Credit union files suit to foreclose on ex-police chief’s $1M home

Updated: Mar. 1, 2018 at 4:40 PM HST
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(Image: Hawaii News Now)
(Image: Hawaii News Now)
(Image: Hawaii News Now)
(Image: Hawaii News Now)

HAWAII KAI, OAHU (HawaiiNewsNow) - A Hawaii credit union is foreclosing on the Hawaii Kai home owned by the former Honolulu police chief and his wife, a deputy city prosecutor.

In a lawsuit filed this week, Hawaii Central Federal Credit Union Louis and Katherine Kealoha "failed, neglected, and refused to make payments."

Hawaii News Now reported last month that the Kealohas stopped paying the mortgage on the home, putting the court's decision to appoint them representation paid for by taxpayers in jeopardy.

HNN visited the Kealohas' home on Niumalu Loop recently and neighbors said no one had been there in months. The grass and bushes were overgrown.

The Kealohas bought the home in 2013 for $1.2 million and refinanced it more recently.

The suit put the principal balance still owed on the home at more than $1 million.

The couple also owe the credit union more than $15,000 in interest and $963 in late charges.

Louis Kealoha, who was forced to retire as police chief last year, was given a $250,000 payoff by the Honolulu Police Commission despite being a target of an FBI public corruption case.

The two were later indicted by a grand jury for a long list of charges, including bank fraud, theft and forgery.

His wife, Katherine, is still a deputy city prosecutor but is on administrative leave.

At a hearing last year, the two told a judge they couldn't afford defense attorneys in part because of the large mortgage payments. The judge subsequently granted them taxpayer-funded counsel.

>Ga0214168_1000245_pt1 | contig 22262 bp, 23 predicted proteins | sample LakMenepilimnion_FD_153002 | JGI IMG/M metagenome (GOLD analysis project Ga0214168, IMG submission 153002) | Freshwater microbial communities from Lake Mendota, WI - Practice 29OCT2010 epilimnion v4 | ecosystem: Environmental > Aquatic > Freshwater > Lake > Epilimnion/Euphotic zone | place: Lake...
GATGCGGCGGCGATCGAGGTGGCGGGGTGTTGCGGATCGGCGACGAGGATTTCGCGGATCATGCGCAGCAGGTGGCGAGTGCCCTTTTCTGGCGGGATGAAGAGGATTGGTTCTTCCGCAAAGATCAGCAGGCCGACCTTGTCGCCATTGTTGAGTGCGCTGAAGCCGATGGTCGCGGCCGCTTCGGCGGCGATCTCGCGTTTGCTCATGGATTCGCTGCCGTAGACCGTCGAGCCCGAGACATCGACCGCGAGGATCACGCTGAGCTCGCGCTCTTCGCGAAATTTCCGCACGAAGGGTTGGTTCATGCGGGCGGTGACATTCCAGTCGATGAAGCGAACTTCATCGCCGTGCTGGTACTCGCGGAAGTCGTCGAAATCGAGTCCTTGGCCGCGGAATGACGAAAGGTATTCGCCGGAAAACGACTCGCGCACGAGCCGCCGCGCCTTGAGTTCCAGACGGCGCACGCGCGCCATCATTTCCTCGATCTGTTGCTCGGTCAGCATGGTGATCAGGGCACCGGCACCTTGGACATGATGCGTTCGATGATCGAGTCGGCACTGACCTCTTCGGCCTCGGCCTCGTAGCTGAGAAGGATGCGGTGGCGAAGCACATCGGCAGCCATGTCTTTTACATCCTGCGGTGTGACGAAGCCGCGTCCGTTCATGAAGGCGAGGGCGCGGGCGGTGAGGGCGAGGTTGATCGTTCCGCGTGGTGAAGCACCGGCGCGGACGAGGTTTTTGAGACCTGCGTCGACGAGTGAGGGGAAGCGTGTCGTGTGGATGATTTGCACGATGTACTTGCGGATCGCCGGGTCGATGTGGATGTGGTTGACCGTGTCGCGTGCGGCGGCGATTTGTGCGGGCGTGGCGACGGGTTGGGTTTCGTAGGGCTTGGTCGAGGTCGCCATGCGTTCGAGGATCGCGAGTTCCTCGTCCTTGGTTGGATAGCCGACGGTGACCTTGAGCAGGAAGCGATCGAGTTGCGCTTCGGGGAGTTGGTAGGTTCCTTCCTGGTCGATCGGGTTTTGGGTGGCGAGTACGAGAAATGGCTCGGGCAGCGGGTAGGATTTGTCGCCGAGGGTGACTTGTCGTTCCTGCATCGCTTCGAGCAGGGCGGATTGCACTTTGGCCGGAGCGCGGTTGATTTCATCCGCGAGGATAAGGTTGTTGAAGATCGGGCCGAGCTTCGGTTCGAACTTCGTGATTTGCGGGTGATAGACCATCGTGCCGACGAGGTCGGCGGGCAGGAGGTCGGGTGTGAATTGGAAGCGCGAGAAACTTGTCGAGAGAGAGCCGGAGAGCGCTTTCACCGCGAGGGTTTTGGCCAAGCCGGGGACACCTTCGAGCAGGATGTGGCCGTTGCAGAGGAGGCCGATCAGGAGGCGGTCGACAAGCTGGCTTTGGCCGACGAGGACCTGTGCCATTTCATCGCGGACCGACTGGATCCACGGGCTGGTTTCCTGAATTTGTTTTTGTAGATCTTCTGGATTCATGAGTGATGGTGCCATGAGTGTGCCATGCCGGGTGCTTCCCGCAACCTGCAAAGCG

The lawsuit shows they weren't actually making those mortgage payments, though they said they were.

And legal experts say that could cost them their defense team or the courts could force them to repay the cost since they have the extra money.

Meanwhile, the credit union is trying to stake its claim on the home.

The federal government has a lien on the home to repay the Kealohas' victims, if they are found guilty of the crimes.

Attorney Michael Green represents two of the alleged victims, "Here is a woman who signs an affidavit in court of indigency, and part of the fact that she can't afford to pay for her own lawyer is because of all the bills mounting up, including 60-thousand dollars a year in a mortgage payment."

Green's clients, siblings, are among the victims who say Mrs. Kealoha stole hundreds of thousands of dollars from them, "They could take the damn house, she could care less that anybody ever gets paid.. She could care less that these kids could ever get paid, but she got herself a free lawyer."

The couple's civil attorney, Kevin Sumida, also has a lien on the home for fees of about $800,000.

The Kealohas have 60 days to respond to the lawsuit. They have been living in a condo in Kahala since last summer.

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